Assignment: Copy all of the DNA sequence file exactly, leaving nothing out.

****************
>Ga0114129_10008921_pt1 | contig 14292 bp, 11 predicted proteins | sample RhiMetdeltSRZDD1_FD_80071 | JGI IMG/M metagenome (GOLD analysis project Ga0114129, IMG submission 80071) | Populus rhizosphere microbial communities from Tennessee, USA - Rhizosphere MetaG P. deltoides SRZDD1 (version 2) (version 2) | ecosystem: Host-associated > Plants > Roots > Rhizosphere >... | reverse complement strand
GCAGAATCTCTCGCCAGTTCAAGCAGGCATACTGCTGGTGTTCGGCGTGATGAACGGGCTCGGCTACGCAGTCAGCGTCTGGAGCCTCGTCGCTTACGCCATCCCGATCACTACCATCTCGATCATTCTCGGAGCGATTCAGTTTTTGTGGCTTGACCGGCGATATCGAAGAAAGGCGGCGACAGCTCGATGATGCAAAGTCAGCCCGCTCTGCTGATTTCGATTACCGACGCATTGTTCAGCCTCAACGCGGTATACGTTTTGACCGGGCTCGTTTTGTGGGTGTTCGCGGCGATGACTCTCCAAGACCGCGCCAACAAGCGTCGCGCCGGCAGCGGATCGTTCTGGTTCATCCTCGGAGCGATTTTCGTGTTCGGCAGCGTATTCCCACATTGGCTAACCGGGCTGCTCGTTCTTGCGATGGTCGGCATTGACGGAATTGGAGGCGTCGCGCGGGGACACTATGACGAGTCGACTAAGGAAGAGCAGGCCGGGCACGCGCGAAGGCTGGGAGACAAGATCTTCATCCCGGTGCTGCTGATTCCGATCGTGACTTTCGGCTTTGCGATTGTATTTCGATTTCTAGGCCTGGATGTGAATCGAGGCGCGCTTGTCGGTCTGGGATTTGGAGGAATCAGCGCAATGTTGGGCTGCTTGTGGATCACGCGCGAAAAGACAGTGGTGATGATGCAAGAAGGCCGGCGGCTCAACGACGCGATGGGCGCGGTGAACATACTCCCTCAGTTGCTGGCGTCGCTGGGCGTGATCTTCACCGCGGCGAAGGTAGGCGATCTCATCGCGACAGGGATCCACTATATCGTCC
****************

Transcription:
>Ga0114129_10008921_pt1 | contig 14292 bp, 11 predicted proteins | sample RhiMetdeltSRZDD1_FD_80071 | JGI IMG/M metagenome (GOLD analysis project Ga0114129, IMG submission 80071) | Populus rhizosphere microbial communities from Tennessee, USA - Rhizosphere MetaG P. deltoides SRZDD1 (version 2) (version 2) | ecosystem: Host-associated > Plants > Roots > Rhizosphere >... | reverse complement strand
GCAGAATCTCTCGCCAGTTCAAGCAGGCATACTGCTGGTGTTCGGCGTGATGAACGGGCTCGGCTACGCAGTCAGCGTCTGGAGCCTCGTCGCTTACGCCATCCCGATCACTACCATCTCGATCATTCTCGGAGCGATTCAGTTTTTGTGGCTTGACCGGCGATATCGAAGAAAGGCGGCGACAGCTCGATGATGCAAAGTCAGCCCGCTCTGCTGATTTCGATTACCGACGCATTGTTCAGCCTCAACGCGGTATACGTTTTGACCGGGCTCGTTTTGTGGGTGTTCGCGGCGATGACTCTCCAAGACCGCGCCAACAAGCGTCGCGCCGGCAGCGGATCGTTCTGGTTCATCCTCGGAGCGATTTTCGTGTTCGGCAGCGTATTCCCACATTGGCTAACCGGGCTGCTCGTTCTTGCGATGGTCGGCATTGACGGAATTGGAGGCGTCGCGCGGGGACACTATGACGAGTCGACTAAGGAAGAGCAGGCCGGGCACGCGCGAAGGCTGGGAGACAAGATCTTCATCCCGGTGCTGCTGATTCCGATCGTGACTTTCGGCTTTGCGATTGTATTTCGATTTCTAGGCCTGGATGTGAATCGAGGCGCGCTTGTCGGTCTGGGATTTGGAGGAATCAGCGCAATGTTGGGCTGCTTGTGGATCACGCGCGAAAAGACAGTGGTGATGATGCAAGAAGGCCGGCGGCTCAACGACGCGATGGGCGCGGTGAACATACTCCCTCAGTTGCTGGCGTCGCTGGGCGTGATCTTCACCGCGGCGAAGGTAGGCGATCTCATCGCGACAGGGATCCACTATATCGTCC